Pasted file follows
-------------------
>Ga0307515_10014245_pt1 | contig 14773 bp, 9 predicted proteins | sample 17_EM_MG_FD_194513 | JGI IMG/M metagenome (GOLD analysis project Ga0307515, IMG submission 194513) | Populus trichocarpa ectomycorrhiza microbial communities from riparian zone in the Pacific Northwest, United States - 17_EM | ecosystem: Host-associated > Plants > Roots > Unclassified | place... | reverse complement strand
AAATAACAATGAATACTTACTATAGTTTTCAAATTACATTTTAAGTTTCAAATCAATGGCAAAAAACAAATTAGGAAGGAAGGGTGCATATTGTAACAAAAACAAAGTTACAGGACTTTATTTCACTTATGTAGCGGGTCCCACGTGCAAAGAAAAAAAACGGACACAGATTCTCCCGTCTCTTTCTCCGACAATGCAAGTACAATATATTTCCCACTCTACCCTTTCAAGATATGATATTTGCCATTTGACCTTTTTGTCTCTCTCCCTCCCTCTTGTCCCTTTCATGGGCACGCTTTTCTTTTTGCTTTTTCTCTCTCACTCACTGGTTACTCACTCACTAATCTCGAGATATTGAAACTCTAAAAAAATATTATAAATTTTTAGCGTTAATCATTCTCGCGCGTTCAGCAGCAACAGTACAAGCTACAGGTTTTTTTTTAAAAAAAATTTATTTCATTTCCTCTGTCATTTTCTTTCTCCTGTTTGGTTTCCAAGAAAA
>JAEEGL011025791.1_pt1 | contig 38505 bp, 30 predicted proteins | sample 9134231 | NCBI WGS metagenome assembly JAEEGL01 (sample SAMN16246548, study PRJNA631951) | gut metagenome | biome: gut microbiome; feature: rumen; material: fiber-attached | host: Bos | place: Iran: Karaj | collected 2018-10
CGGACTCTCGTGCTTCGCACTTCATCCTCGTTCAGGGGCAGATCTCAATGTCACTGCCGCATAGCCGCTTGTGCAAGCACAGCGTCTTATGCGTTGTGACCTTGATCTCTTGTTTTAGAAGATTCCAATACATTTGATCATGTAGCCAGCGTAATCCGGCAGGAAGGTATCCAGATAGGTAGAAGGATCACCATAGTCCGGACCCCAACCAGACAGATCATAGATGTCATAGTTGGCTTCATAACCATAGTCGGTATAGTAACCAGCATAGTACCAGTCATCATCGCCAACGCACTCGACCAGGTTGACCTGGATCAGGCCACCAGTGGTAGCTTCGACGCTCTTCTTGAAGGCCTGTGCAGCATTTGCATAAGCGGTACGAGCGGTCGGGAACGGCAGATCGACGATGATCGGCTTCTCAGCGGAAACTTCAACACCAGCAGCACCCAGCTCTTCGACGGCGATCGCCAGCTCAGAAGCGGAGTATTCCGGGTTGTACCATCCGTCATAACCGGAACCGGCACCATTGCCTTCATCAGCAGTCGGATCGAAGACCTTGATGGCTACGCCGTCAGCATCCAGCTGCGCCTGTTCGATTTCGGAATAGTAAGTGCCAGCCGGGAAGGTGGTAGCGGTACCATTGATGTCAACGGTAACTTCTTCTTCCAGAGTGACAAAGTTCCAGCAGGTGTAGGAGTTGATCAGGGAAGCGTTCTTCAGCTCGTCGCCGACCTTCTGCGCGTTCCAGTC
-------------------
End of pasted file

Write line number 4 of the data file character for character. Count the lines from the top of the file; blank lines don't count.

CGGACTCTCGTGCTTCGCACTTCATCCTCGTTCAGGGGCAGATCTCAATGTCACTGCCGCATAGCCGCTTGTGCAAGCACAGCGTCTTATGCGTTGTGACCTTGATCTCTTGTTTTAGAAGATTCCAATACATTTGATCATGTAGCCAGCGTAATCCGGCAGGAAGGTATCCAGATAGGTAGAAGGATCACCATAGTCCGGACCCCAACCAGACAGATCATAGATGTCATAGTTGGCTTCATAACCATAGTCGGTATAGTAACCAGCATAGTACCAGTCATCATCGCCAACGCACTCGACCAGGTTGACCTGGATCAGGCCACCAGTGGTAGCTTCGACGCTCTTCTTGAAGGCCTGTGCAGCATTTGCATAAGCGGTACGAGCGGTCGGGAACGGCAGATCGACGATGATCGGCTTCTCAGCGGAAACTTCAACACCAGCAGCACCCAGCTCTTCGACGGCGATCGCCAGCTCAGAAGCGGAGTATTCCGGGTTGTACCATCCGTCATAACCGGAACCGGCACCATTGCCTTCATCAGCAGTCGGATCGAAGACCTTGATGGCTACGCCGTCAGCATCCAGCTGCGCCTGTTCGATTTCGGAATAGTAAGTGCCAGCCGGGAAGGTGGTAGCGGTACCATTGATGTCAACGGTAACTTCTTCTTCCAGAGTGACAAAGTTCCAGCAGGTGTAGGAGTTGATCAGGGAAGCGTTCTTCAGCTCGTCGCCGACCTTCTGCGCGTTCCAGTC